The external metal casing of the iPhone 4 also acts as an antenna. Users quickly found out that by covering up the slit in the bottom left side of the device they could reliably reduce the signal drastically, and often even make calls drop. Countless videos showing the problem at work popped up all over the web.
Apple has been remarkably dismissive. Via Steve Jobs' infamous emails, users were told to "hold the phone differently" or to buy those bumper cases (which Apple conveniently introduced alongside the iPhone 4...). On top of that, Jobs is stating that the entire issue is nothing more than "a few days of rumours" - while at the same time stating the company is "working on it". Mixed signals, bad PR. Maybe it's time to close that email address for at least a little while.
In any case, we didn't really have any proper testing done on this antenna issue. The problem is that those bars denoting signal strength are a bunch of arbitrary hocus-pocus, and don't really indicate anything meaningful when comparing different make/model phones. Luckily, the guys and girls at AnandTech got to work, and found a way to properly test the iPhone 4's reception.
AnandTech's Brian Klug and Anand Lal Shimpi managed to enable numerical signal strength reporting (dB) on the iPhone 4, and compared this figure with a 3GS and Nexus One while holding the phones in several different ways. They conclude that the iPhone 4 can suffer about 20 dB signal loss when held comfortably, and 24 dB when held very tightly (but this is uncomfortable). The 3GS suffers from far less signal loss (about 1.9 dB signal loss when held comfortably), whereas the Nexus One sat somewhere in between (10.7 dB signal loss when held comfortably). Remember that this is a logarithmic scale.
From these measurements, AnandTech concludes that Apple should either cover the antenna with insulative coating, or supply free bumper cases (which reduce the problem significantly). "For a company that uses style heavily as a selling point, the latter isn't an option," they write, "And the former would require an unprecedented admission of fault on Apple's part."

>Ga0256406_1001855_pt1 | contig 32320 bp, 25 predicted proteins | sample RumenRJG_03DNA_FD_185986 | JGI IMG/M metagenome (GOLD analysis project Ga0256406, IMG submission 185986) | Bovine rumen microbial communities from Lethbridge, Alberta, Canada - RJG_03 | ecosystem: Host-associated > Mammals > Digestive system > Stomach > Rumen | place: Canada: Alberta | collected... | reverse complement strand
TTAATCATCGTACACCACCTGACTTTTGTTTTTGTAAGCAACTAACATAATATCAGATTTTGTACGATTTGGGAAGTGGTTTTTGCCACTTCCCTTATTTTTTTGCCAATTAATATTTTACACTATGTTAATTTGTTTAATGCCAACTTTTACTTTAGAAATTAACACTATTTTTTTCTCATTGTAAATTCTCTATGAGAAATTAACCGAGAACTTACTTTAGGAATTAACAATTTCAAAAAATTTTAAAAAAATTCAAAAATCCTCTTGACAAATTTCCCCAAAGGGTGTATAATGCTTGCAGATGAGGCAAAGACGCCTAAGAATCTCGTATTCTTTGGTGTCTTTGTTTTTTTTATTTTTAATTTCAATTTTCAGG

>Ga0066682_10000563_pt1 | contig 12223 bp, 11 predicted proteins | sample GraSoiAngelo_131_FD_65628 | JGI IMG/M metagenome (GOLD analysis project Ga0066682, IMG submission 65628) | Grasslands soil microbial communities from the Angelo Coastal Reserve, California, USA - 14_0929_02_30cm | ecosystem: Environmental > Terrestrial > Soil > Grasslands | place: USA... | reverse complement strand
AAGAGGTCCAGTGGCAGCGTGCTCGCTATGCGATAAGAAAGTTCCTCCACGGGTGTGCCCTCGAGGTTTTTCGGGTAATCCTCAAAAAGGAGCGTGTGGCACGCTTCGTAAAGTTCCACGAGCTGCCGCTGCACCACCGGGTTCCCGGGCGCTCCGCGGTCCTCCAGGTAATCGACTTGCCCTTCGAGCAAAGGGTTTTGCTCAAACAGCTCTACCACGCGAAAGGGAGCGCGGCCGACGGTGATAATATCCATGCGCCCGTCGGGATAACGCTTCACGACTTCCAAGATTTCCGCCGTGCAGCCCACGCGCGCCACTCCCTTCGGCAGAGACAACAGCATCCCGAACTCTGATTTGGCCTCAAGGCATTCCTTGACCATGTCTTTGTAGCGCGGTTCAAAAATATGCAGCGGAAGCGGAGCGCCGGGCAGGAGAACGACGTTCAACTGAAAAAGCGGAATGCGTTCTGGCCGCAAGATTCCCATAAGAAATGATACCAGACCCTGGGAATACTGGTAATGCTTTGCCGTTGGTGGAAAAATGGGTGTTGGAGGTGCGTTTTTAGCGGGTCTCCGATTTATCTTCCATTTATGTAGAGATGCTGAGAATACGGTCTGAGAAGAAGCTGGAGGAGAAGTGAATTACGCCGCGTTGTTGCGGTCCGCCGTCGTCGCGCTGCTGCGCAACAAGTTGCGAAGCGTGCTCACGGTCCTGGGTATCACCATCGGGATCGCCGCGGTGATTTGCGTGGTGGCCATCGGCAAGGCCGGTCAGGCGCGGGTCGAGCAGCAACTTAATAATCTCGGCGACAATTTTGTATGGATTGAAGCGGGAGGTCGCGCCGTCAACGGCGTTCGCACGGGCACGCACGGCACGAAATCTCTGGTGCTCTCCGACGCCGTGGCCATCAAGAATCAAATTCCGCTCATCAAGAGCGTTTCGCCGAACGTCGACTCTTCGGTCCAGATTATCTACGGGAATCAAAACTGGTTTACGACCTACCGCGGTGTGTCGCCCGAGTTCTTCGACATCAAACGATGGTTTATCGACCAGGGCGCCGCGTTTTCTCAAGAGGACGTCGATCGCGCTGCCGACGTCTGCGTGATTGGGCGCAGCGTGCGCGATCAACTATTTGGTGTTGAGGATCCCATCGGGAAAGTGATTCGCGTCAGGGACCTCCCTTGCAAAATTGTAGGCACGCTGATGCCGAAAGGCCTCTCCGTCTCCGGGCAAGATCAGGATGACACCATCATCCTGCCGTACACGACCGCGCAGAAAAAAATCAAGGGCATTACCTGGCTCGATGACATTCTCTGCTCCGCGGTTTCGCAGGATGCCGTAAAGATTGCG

This is only half of the story, though. AnandTech also found out that while the iPhone 4 suffers from its external antenna design, it also benefits greatly from it. In areas with very low signal (-113 dBm), the iPhone 4 performs much better than the iPhone 3GS. "I can honestly say that I've never held onto so many calls and data simultaneously on 1 bar at -113 dBm as I have with the iPhone 4, so it's readily apparent that the new baseband hardware is much more sensitive compared to what was in the 3GS. The difference is that reception is massively better on the iPhone 4 in actual use."
So, this new antenna design and improved baseband hardware is a double-edged sword, AnandTech concludes.
"The drop in signal from holding the phone with your left hand arguably remains a problem," they write, "Changing the bars visualization may indeed help mask it, and to be fair the phone works fine all the way down to -113 dBm, but it will persist - software updates can change physics as much as they can change hardware design. At the end of the day, Apple should add an insulative coating to the stainless steel band, or subsidize bumper cases. It's that simple."
Finally, some good and well-done measurements of this problem. The web has been tumbling over itself about this problem ever since the iPhone 4 first made it into testers' hands, but I was reluctant to write about it until we had some actual hard science to actually qualify the problem.
Now that we do, the issue has become a lot clearer: there is a problem with the iPhone 4, but it's not as bad is some people make it out to be. Still, this problem is a design flaw, and Apple should do something about it. Steve Jobs declaring it all simple rumours really isn't doing the company any favours here.